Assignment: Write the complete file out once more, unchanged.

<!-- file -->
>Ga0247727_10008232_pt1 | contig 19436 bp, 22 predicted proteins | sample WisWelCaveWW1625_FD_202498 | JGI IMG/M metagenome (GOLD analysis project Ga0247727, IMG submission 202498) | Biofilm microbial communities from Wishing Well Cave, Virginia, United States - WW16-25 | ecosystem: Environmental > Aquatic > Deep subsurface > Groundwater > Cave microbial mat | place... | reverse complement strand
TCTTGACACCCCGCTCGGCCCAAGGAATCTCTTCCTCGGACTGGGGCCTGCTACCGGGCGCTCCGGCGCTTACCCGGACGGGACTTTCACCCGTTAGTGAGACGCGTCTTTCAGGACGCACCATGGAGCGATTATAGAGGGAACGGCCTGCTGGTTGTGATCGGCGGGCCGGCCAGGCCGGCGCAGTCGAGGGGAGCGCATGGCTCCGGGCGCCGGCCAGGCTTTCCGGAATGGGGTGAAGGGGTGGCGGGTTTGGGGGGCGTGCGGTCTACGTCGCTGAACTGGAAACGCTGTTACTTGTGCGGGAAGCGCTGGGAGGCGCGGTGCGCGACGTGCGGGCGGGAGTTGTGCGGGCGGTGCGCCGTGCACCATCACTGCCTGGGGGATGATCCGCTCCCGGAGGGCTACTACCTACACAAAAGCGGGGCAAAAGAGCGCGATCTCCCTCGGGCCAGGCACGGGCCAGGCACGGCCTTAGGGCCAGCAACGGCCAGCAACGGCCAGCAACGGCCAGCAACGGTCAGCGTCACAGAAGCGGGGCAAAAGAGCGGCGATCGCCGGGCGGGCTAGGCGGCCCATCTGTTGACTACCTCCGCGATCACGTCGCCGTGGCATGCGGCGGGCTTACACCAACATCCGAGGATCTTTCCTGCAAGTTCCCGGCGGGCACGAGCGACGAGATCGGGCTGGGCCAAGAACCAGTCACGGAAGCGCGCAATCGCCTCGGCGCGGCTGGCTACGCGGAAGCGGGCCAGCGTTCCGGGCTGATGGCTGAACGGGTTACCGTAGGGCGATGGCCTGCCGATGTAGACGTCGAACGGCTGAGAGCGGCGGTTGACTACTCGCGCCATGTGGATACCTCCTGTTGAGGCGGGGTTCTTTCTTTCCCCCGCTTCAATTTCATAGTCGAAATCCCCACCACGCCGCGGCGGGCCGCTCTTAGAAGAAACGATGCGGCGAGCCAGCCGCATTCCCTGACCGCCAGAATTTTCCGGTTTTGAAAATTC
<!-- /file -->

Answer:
>Ga0247727_10008232_pt1 | contig 19436 bp, 22 predicted proteins | sample WisWelCaveWW1625_FD_202498 | JGI IMG/M metagenome (GOLD analysis project Ga0247727, IMG submission 202498) | Biofilm microbial communities from Wishing Well Cave, Virginia, United States - WW16-25 | ecosystem: Environmental > Aquatic > Deep subsurface > Groundwater > Cave microbial mat | place... | reverse complement strand
TCTTGACACCCCGCTCGGCCCAAGGAATCTCTTCCTCGGACTGGGGCCTGCTACCGGGCGCTCCGGCGCTTACCCGGACGGGACTTTCACCCGTTAGTGAGACGCGTCTTTCAGGACGCACCATGGAGCGATTATAGAGGGAACGGCCTGCTGGTTGTGATCGGCGGGCCGGCCAGGCCGGCGCAGTCGAGGGGAGCGCATGGCTCCGGGCGCCGGCCAGGCTTTCCGGAATGGGGTGAAGGGGTGGCGGGTTTGGGGGGCGTGCGGTCTACGTCGCTGAACTGGAAACGCTGTTACTTGTGCGGGAAGCGCTGGGAGGCGCGGTGCGCGACGTGCGGGCGGGAGTTGTGCGGGCGGTGCGCCGTGCACCATCACTGCCTGGGGGATGATCCGCTCCCGGAGGGCTACTACCTACACAAAAGCGGGGCAAAAGAGCGCGATCTCCCTCGGGCCAGGCACGGGCCAGGCACGGCCTTAGGGCCAGCAACGGCCAGCAACGGCCAGCAACGGCCAGCAACGGTCAGCGTCACAGAAGCGGGGCAAAAGAGCGGCGATCGCCGGGCGGGCTAGGCGGCCCATCTGTTGACTACCTCCGCGATCACGTCGCCGTGGCATGCGGCGGGCTTACACCAACATCCGAGGATCTTTCCTGCAAGTTCCCGGCGGGCACGAGCGACGAGATCGGGCTGGGCCAAGAACCAGTCACGGAAGCGCGCAATCGCCTCGGCGCGGCTGGCTACGCGGAAGCGGGCCAGCGTTCCGGGCTGATGGCTGAACGGGTTACCGTAGGGCGATGGCCTGCCGATGTAGACGTCGAACGGCTGAGAGCGGCGGTTGACTACTCGCGCCATGTGGATACCTCCTGTTGAGGCGGGGTTCTTTCTTTCCCCCGCTTCAATTTCATAGTCGAAATCCCCACCACGCCGCGGCGGGCCGCTCTTAGAAGAAACGATGCGGCGAGCCAGCCGCATTCCCTGACCGCCAGAATTTTCCGGTTTTGAAAATTC